What today's students need from higher ed

  • Higher education is a critical engine of social mobility and economic development for our country. For students, earning a postsecondary degree or credential is the surest pathway to economic opportunity and the chance to lead a healthy, productive life.

  • Today's college students are more diverse than ever before. They are older students who may be juggling other responsibilities such as work and family. They are first-generation college-goers and students from low-income families who have high hopes but face new and unfamiliar challenges. And they are students of color who have gotten to and through college at lower rates than their white peers.

  • To help more Americans achieve their dreams and to build a stronger economy for all of us, we need to better understand who our students are and what they need to succeed. Here's a look at today's college students and the challenges they face in making it to graduation.

  • Today's college
    students

    While the profile of today's college students increasingly reflects our country's rich diversity, many students don't have the support they need to balance demanding schedules and competing priorities.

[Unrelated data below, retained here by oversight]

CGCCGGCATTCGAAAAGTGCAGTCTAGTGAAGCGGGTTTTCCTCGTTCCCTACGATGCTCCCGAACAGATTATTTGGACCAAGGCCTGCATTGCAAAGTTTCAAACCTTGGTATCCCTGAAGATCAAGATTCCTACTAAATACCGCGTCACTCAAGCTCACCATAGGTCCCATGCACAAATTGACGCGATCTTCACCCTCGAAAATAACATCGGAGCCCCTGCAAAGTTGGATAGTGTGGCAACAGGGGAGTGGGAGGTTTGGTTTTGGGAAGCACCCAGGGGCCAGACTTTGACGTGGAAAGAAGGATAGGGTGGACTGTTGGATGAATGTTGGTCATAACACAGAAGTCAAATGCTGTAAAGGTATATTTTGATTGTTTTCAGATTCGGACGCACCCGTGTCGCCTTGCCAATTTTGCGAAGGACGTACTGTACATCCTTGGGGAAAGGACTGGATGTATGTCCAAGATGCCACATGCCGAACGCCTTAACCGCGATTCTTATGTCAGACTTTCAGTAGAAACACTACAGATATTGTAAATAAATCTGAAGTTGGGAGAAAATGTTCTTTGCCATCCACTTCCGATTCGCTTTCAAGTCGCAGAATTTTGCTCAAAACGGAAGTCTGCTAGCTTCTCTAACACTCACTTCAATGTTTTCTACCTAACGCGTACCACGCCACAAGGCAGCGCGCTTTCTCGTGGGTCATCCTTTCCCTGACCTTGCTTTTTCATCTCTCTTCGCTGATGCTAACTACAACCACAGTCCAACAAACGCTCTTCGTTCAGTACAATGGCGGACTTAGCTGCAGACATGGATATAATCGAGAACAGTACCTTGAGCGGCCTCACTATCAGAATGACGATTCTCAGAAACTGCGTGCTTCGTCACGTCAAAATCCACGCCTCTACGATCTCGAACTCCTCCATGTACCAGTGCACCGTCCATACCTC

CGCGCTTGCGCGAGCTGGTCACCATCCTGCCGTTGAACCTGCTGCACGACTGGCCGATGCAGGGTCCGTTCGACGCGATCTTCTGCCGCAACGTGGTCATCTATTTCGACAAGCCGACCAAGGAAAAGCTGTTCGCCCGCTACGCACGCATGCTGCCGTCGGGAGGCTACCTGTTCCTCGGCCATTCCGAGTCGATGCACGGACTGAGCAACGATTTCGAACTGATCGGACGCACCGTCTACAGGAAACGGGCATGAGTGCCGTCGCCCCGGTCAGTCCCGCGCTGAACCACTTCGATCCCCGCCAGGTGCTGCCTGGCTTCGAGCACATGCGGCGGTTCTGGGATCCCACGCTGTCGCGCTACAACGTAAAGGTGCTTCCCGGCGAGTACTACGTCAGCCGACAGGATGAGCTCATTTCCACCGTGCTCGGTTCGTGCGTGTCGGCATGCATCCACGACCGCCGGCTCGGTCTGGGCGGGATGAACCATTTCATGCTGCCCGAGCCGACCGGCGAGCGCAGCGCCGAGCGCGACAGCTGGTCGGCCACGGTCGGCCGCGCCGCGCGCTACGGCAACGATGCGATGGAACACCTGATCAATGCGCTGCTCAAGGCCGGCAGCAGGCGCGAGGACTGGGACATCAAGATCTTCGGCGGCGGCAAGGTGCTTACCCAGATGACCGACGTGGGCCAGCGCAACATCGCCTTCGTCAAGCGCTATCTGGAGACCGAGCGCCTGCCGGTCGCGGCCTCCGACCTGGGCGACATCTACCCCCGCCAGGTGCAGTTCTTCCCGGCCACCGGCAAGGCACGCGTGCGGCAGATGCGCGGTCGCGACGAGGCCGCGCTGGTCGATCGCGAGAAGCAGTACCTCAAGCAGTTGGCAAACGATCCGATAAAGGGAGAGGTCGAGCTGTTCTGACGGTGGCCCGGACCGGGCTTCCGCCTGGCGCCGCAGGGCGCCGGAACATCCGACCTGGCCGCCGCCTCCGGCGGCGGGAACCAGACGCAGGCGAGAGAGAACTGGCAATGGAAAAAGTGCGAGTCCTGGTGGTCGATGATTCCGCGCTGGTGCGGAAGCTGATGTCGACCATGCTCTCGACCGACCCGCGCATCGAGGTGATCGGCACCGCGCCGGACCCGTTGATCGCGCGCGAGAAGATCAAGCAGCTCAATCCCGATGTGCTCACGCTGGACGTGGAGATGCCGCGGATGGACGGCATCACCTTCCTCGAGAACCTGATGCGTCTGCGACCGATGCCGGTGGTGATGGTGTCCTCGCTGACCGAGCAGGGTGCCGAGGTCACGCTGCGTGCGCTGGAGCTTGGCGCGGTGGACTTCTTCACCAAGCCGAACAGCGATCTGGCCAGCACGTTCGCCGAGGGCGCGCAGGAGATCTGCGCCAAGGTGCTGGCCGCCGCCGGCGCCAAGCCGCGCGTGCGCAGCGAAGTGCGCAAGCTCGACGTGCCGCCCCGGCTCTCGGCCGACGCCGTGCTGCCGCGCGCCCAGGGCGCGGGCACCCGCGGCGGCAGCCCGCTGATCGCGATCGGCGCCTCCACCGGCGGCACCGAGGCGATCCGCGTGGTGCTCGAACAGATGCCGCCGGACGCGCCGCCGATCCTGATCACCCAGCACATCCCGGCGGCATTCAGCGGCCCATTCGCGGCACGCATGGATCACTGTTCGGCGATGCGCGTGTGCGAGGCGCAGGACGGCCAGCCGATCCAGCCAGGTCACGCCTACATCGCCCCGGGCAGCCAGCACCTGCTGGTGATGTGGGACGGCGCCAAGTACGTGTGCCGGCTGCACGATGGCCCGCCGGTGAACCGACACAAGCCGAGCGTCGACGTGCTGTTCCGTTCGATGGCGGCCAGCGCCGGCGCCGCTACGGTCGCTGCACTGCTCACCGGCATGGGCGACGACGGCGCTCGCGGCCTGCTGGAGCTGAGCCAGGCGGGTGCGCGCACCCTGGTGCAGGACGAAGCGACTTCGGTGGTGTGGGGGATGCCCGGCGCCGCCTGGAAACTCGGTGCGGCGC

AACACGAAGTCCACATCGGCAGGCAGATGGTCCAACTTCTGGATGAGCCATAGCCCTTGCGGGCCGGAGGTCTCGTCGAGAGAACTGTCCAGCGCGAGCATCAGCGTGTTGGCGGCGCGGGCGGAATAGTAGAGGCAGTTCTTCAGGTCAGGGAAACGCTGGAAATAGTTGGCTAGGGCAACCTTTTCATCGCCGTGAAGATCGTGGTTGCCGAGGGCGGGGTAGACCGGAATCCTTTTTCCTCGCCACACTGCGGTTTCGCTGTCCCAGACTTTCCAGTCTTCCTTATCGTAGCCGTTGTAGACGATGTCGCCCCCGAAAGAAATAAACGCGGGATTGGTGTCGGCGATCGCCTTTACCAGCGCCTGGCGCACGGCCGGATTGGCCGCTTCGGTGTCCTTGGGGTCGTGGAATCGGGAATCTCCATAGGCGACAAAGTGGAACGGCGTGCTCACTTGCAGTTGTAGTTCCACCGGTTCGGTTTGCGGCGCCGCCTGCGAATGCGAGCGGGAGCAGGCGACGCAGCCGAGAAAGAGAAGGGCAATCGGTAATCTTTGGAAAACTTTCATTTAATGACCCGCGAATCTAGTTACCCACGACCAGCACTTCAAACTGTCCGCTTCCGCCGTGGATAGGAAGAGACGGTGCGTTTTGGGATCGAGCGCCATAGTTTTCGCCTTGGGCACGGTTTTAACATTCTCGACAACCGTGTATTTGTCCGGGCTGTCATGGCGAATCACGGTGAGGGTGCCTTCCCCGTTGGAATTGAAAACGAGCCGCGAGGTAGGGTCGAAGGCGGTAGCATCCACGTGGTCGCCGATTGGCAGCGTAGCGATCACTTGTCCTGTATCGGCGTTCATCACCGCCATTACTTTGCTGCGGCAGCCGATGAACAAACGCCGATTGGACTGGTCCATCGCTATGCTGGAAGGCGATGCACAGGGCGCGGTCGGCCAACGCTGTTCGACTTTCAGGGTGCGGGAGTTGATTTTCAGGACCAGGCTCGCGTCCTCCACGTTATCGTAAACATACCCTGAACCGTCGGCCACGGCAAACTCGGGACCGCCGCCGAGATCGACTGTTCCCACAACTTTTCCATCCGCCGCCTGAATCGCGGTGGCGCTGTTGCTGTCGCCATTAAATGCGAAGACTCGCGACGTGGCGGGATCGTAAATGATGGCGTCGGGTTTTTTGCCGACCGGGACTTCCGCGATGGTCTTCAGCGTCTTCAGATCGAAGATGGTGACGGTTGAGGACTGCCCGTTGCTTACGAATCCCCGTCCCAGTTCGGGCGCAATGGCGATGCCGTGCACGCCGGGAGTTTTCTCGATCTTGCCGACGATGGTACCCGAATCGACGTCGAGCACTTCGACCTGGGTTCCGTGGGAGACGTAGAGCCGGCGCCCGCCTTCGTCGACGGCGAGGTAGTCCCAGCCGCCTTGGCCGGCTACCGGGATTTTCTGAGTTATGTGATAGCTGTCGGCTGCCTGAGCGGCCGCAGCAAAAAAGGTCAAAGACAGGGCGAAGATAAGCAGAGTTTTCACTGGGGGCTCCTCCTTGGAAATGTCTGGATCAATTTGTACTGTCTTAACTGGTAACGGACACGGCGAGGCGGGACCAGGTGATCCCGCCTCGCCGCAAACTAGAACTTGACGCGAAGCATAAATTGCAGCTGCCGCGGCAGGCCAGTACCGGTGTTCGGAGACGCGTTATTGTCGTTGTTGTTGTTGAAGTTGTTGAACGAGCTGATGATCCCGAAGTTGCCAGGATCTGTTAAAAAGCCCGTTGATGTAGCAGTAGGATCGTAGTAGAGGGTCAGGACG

• Nationwide, 50% of students who start a postsecondary program drop out before earning a degree or certificate

  • Household income remains a major determinant of whether a young person will graduate college

  • Today, only 9% of young adults from the lowest income quartile will complete a bachelor's degree by age 24

  • Working Students

  • Working Students

  • 62

    of students work

    26

    of students work full-time

  • Some students already in the workforce want or need to change their career as the economy evolves, while others need to work part- or full-time to support themselves and finance their education. As a result, working students need flexible courses and programs that give them the opportunity to move at their own pace and study anytime, anywhere.

  • Students of Color

  • Students of Color

  • 42

    of students are non-white

    17

    of students are Latino

    15